4000bce - 399
400 - 1399
1400 - 1499
1500 - 1599
1600 - 1699
1700 - 1799
1800 - 1899
1900 - 1999
It was not at first apparent to even trained observers visiting the two Japanese cities which of the two bombs had been the most effective.
In some respects, Hiroshima looked worse than Nagasaki. The fire damage in Hiroshima was much more complete; the center of the city was hit and everything but the reinforced concrete buildings had virtually disappeared. A desert of clear-swept, charred remains, with only a few strong building frames left standing was a terrifying sight.
At Nagasaki there were no buildings just underneath the center of explosion. The damage to the Mitsubishi Arms Works and the Torpedo Works was spectacular, but not overwhelming. There was something left to see, and the main contours of some of the buildings were still normal.
An observer could stand in the center of Hiroshima and get a view of the most of the city; the hills prevented a similar overall view in Nagasaki. Hiroshima impressed itself on one's mind as a vast expanse of desolation; but nothing as vivid was left in one's memory of Nagasaki.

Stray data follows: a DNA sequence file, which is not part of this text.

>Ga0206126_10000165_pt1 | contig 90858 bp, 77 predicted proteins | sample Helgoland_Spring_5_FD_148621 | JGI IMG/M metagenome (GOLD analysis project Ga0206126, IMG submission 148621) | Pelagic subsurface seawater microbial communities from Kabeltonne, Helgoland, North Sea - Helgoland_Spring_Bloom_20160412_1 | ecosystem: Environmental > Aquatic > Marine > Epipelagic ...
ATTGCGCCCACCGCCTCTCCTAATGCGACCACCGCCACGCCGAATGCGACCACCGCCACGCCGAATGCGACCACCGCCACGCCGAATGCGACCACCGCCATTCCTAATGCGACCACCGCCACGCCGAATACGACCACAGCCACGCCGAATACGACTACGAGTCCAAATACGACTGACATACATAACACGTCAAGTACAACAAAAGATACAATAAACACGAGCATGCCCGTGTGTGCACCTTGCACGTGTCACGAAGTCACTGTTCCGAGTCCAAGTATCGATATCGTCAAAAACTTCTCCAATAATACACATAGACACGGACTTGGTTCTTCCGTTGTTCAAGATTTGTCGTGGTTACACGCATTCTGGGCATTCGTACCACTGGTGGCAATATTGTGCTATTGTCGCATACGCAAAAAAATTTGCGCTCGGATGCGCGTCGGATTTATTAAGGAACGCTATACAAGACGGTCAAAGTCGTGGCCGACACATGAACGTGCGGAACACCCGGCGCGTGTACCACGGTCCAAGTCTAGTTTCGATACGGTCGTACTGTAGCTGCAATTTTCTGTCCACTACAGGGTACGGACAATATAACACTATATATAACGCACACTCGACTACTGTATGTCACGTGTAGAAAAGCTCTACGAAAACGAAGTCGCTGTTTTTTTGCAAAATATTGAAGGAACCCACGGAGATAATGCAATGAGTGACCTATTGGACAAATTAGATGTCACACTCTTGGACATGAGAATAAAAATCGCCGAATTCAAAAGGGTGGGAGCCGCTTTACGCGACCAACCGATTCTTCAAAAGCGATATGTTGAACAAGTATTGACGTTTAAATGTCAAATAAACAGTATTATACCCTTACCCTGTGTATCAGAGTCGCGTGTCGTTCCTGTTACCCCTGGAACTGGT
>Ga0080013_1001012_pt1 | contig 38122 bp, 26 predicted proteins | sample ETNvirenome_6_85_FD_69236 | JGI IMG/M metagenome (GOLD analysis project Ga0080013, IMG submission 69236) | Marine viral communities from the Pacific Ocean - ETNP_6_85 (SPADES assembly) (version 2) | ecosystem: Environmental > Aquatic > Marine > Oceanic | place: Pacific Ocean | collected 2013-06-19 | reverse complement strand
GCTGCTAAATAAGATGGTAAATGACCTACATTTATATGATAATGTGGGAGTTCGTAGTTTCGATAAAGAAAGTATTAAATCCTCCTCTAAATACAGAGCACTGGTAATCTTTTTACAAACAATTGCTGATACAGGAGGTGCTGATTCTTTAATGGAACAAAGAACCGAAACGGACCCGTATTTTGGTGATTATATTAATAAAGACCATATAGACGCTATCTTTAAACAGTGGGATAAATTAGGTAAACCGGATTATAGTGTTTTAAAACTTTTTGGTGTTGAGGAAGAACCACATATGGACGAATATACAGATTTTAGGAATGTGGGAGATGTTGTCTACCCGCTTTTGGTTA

When the observers began to note details, however, striking differences appeared. Trees were down in both cities, but the large trees which fell in Hiroshima were uprooted, while those in Nagasaki were actually snapped off. A few reinforced concrete buildings were smashed at the center in Hiroshima, but in Nagasaki equally heavy damage could be found 2,300 feet from X. In the study of objects which gave definite clues to the blast pressure, such as squashed tin cans, dished metal plates, bent or snapped poles and like, it was soon evident that the Nagasaki bomb had been much more effective than the Hiroshima bomb. In the description of damage which follows, it will be noted that the radius for the amount of damage was greater in Nagasaki than Hiroshima.